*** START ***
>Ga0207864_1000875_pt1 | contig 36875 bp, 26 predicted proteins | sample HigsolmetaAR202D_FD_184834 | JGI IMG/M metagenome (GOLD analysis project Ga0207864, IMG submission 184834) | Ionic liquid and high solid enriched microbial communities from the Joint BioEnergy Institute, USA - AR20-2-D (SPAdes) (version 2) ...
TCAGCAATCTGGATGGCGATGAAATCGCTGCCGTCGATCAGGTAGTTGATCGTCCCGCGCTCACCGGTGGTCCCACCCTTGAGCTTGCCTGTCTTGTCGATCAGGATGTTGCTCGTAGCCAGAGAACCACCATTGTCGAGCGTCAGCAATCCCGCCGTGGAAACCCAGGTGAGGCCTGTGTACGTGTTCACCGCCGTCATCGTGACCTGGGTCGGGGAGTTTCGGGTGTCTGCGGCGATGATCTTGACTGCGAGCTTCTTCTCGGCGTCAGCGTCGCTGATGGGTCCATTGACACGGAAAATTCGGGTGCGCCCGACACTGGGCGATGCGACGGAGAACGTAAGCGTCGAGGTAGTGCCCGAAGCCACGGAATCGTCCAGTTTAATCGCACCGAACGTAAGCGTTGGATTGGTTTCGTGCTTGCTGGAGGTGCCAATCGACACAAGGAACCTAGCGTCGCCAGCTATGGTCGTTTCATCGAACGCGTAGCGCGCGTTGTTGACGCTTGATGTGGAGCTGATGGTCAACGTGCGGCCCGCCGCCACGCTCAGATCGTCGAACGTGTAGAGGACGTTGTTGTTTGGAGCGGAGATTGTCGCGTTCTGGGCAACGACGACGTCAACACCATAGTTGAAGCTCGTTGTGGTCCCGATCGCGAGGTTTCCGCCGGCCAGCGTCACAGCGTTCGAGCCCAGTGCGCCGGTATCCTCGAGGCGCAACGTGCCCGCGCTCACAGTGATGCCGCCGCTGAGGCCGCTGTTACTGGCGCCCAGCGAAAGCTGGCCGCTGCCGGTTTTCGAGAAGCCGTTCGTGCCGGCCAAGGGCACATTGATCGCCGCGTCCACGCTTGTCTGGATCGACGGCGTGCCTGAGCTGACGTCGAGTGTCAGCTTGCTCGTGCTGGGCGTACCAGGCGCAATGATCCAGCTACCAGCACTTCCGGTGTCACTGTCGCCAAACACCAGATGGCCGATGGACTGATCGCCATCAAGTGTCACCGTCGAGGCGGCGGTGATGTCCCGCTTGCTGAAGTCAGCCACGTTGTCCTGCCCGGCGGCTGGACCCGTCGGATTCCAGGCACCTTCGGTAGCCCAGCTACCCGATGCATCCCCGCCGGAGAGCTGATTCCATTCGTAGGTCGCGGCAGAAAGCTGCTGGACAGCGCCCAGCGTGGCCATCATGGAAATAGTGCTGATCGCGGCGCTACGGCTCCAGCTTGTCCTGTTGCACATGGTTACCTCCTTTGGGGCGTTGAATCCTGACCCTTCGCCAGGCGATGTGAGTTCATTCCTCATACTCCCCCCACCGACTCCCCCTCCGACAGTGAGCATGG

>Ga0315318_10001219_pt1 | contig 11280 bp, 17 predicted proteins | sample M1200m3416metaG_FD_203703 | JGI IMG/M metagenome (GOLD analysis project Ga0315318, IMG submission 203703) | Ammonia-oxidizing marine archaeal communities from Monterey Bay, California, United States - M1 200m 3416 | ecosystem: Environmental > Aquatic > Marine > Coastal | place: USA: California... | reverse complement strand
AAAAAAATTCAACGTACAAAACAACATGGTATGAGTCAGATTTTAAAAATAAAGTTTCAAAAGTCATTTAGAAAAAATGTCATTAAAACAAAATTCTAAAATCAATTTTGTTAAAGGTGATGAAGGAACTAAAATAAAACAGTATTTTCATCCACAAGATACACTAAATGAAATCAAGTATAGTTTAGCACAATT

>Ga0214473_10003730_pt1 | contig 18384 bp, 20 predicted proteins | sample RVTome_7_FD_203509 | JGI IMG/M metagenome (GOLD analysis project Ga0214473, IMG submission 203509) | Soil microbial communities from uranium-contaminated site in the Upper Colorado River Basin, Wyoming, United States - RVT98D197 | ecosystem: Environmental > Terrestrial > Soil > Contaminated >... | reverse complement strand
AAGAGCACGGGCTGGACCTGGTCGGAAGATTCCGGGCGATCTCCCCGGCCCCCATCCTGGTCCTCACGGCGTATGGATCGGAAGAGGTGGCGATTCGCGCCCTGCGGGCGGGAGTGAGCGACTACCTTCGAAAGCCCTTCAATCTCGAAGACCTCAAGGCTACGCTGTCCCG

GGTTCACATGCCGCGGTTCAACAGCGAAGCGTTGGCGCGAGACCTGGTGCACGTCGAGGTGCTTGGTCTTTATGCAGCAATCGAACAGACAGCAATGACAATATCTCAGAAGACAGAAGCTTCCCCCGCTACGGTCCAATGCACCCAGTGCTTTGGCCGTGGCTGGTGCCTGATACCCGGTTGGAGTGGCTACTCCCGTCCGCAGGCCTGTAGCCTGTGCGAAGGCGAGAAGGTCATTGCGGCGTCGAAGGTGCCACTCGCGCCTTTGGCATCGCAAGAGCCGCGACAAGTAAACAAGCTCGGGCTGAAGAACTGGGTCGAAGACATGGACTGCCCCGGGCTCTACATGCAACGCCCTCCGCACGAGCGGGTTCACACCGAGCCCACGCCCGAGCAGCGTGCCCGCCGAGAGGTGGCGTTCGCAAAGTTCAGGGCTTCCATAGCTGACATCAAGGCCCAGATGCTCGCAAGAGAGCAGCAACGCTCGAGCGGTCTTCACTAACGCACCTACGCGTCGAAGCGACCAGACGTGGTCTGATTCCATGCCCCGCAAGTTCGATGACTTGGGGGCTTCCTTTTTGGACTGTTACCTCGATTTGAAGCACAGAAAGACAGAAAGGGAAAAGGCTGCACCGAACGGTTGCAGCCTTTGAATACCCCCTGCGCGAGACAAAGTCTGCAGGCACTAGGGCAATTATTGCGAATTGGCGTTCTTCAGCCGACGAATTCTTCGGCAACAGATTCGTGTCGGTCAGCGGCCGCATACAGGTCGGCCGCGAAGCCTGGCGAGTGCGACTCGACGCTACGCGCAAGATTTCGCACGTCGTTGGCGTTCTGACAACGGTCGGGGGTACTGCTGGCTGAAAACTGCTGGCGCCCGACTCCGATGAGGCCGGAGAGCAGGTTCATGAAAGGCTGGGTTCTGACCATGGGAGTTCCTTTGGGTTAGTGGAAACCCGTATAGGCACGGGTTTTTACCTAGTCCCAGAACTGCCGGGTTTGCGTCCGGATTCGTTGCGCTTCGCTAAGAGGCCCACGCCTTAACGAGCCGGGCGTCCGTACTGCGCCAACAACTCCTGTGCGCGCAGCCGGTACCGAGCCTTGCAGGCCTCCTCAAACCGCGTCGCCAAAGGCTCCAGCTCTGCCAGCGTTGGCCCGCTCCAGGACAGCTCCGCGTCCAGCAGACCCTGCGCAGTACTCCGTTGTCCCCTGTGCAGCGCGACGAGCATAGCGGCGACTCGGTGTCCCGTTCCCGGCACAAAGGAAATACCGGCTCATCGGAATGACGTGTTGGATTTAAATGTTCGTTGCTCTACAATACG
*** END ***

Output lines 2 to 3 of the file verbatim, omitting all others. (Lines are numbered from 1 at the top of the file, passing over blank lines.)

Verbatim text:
TCAGCAATCTGGATGGCGATGAAATCGCTGCCGTCGATCAGGTAGTTGATCGTCCCGCGCTCACCGGTGGTCCCACCCTTGAGCTTGCCTGTCTTGTCGATCAGGATGTTGCTCGTAGCCAGAGAACCACCATTGTCGAGCGTCAGCAATCCCGCCGTGGAAACCCAGGTGAGGCCTGTGTACGTGTTCACCGCCGTCATCGTGACCTGGGTCGGGGAGTTTCGGGTGTCTGCGGCGATGATCTTGACTGCGAGCTTCTTCTCGGCGTCAGCGTCGCTGATGGGTCCATTGACACGGAAAATTCGGGTGCGCCCGACACTGGGCGATGCGACGGAGAACGTAAGCGTCGAGGTAGTGCCCGAAGCCACGGAATCGTCCAGTTTAATCGCACCGAACGTAAGCGTTGGATTGGTTTCGTGCTTGCTGGAGGTGCCAATCGACACAAGGAACCTAGCGTCGCCAGCTATGGTCGTTTCATCGAACGCGTAGCGCGCGTTGTTGACGCTTGATGTGGAGCTGATGGTCAACGTGCGGCCCGCCGCCACGCTCAGATCGTCGAACGTGTAGAGGACGTTGTTGTTTGGAGCGGAGATTGTCGCGTTCTGGGCAACGACGACGTCAACACCATAGTTGAAGCTCGTTGTGGTCCCGATCGCGAGGTTTCCGCCGGCCAGCGTCACAGCGTTCGAGCCCAGTGCGCCGGTATCCTCGAGGCGCAACGTGCCCGCGCTCACAGTGATGCCGCCGCTGAGGCCGCTGTTACTGGCGCCCAGCGAAAGCTGGCCGCTGCCGGTTTTCGAGAAGCCGTTCGTGCCGGCCAAGGGCACATTGATCGCCGCGTCCACGCTTGTCTGGATCGACGGCGTGCCTGAGCTGACGTCGAGTGTCAGCTTGCTCGTGCTGGGCGTACCAGGCGCAATGATCCAGCTACCAGCACTTCCGGTGTCACTGTCGCCAAACACCAGATGGCCGATGGACTGATCGCCATCAAGTGTCACCGTCGAGGCGGCGGTGATGTCCCGCTTGCTGAAGTCAGCCACGTTGTCCTGCCCGGCGGCTGGACCCGTCGGATTCCAGGCACCTTCGGTAGCCCAGCTACCCGATGCATCCCCGCCGGAGAGCTGATTCCATTCGTAGGTCGCGGCAGAAAGCTGCTGGACAGCGCCCAGCGTGGCCATCATGGAAATAGTGCTGATCGCGGCGCTACGGCTCCAGCTTGTCCTGTTGCACATGGTTACCTCCTTTGGGGCGTTGAATCCTGACCCTTCGCCAGGCGATGTGAGTTCATTCCTCATACTCCCCCCACCGACTCCCCCTCCGACAGTGAGCATGG

>Ga0315318_10001219_pt1 | contig 11280 bp, 17 predicted proteins | sample M1200m3416metaG_FD_203703 | JGI IMG/M metagenome (GOLD analysis project Ga0315318, IMG submission 203703) | Ammonia-oxidizing marine archaeal communities from Monterey Bay, California, United States - M1 200m 3416 | ecosystem: Environmental > Aquatic > Marine > Coastal | place: USA: California... | reverse complement strand